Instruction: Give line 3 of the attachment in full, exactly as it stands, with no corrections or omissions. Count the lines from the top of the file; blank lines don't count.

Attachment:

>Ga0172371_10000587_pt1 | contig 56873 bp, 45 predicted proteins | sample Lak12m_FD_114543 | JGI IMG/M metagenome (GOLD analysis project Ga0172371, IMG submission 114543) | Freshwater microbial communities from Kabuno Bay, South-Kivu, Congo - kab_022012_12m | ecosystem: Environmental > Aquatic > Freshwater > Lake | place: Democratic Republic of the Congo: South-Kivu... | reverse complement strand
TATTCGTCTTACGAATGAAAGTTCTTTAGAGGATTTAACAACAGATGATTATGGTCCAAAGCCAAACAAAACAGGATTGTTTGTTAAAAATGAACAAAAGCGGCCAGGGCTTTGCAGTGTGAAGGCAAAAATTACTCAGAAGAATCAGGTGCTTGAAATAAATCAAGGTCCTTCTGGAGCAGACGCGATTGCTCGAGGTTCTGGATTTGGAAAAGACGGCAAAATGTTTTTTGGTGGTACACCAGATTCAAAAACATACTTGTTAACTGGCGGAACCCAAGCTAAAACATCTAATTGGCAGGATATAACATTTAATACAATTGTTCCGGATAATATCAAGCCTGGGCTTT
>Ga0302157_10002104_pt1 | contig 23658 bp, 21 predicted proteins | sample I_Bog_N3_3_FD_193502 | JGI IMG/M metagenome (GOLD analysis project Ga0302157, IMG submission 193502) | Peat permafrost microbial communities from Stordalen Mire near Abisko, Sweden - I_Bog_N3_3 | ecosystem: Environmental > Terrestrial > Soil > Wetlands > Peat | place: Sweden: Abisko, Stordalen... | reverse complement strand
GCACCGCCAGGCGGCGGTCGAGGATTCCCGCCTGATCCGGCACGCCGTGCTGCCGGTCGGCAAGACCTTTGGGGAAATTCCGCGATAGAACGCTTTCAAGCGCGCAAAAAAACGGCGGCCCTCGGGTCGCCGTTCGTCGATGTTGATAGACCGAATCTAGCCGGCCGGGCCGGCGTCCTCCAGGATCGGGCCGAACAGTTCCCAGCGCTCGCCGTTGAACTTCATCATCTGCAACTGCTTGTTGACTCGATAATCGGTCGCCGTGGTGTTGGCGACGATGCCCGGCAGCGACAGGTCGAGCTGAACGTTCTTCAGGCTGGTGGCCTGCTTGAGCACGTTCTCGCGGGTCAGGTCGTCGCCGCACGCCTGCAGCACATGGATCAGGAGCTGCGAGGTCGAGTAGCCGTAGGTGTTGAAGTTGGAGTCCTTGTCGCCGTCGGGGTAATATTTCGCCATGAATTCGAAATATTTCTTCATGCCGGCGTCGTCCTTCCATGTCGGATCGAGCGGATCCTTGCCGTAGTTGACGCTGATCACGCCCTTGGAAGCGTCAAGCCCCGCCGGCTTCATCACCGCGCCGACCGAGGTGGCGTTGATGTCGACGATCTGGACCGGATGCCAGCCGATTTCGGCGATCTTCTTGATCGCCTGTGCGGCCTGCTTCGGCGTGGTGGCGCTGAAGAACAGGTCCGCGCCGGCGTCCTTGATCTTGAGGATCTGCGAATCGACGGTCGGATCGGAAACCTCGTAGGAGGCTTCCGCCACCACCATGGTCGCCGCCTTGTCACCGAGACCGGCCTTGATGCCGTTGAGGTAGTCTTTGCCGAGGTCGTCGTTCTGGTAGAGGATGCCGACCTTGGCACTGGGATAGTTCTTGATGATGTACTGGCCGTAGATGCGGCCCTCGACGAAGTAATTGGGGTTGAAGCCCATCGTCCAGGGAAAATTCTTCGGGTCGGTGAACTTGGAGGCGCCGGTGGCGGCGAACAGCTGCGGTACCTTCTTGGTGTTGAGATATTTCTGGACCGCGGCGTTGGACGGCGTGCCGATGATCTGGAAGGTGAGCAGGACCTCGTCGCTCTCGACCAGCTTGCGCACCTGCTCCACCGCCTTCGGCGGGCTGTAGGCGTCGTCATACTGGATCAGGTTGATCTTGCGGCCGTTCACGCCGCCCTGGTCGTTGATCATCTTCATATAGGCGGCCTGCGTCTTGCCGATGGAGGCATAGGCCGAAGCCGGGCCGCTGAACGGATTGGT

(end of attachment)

>Ga0302157_10002104_pt1 | contig 23658 bp, 21 predicted proteins | sample I_Bog_N3_3_FD_193502 | JGI IMG/M metagenome (GOLD analysis project Ga0302157, IMG submission 193502) | Peat permafrost microbial communities from Stordalen Mire near Abisko, Sweden - I_Bog_N3_3 | ecosystem: Environmental > Terrestrial > Soil > Wetlands > Peat | place: Sweden: Abisko, Stordalen... | reverse complement strand